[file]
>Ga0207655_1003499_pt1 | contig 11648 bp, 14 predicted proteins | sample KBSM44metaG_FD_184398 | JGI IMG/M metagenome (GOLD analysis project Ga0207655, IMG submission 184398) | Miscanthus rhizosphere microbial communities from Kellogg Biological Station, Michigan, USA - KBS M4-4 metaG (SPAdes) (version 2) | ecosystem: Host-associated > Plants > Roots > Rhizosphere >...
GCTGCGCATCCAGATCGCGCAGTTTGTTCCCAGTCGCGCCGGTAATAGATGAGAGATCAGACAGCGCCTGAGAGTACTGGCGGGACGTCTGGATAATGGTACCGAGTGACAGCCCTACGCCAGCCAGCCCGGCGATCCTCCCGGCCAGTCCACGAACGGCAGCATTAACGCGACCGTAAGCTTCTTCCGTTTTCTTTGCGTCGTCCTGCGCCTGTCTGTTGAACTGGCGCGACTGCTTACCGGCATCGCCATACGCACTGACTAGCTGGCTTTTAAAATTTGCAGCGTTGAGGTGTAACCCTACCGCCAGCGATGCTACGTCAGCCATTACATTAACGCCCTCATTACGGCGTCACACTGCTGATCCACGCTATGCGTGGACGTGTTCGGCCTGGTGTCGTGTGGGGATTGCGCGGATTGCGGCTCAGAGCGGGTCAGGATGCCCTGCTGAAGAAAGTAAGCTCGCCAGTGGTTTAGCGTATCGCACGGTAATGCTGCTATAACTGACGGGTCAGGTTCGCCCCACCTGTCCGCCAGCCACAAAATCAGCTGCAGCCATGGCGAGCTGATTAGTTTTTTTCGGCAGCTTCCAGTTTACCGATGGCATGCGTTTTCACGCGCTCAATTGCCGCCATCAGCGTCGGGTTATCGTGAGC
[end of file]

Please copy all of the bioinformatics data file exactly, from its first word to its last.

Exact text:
>Ga0207655_1003499_pt1 | contig 11648 bp, 14 predicted proteins | sample KBSM44metaG_FD_184398 | JGI IMG/M metagenome (GOLD analysis project Ga0207655, IMG submission 184398) | Miscanthus rhizosphere microbial communities from Kellogg Biological Station, Michigan, USA - KBS M4-4 metaG (SPAdes) (version 2) | ecosystem: Host-associated > Plants > Roots > Rhizosphere >...
GCTGCGCATCCAGATCGCGCAGTTTGTTCCCAGTCGCGCCGGTAATAGATGAGAGATCAGACAGCGCCTGAGAGTACTGGCGGGACGTCTGGATAATGGTACCGAGTGACAGCCCTACGCCAGCCAGCCCGGCGATCCTCCCGGCCAGTCCACGAACGGCAGCATTAACGCGACCGTAAGCTTCTTCCGTTTTCTTTGCGTCGTCCTGCGCCTGTCTGTTGAACTGGCGCGACTGCTTACCGGCATCGCCATACGCACTGACTAGCTGGCTTTTAAAATTTGCAGCGTTGAGGTGTAACCCTACCGCCAGCGATGCTACGTCAGCCATTACATTAACGCCCTCATTACGGCGTCACACTGCTGATCCACGCTATGCGTGGACGTGTTCGGCCTGGTGTCGTGTGGGGATTGCGCGGATTGCGGCTCAGAGCGGGTCAGGATGCCCTGCTGAAGAAAGTAAGCTCGCCAGTGGTTTAGCGTATCGCACGGTAATGCTGCTATAACTGACGGGTCAGGTTCGCCCCACCTGTCCGCCAGCCACAAAATCAGCTGCAGCCATGGCGAGCTGATTAGTTTTTTTCGGCAGCTTCCAGTTTACCGATGGCATGCGTTTTCACGCGCTCAATTGCCGCCATCAGCGTCGGGTTATCGTGAGC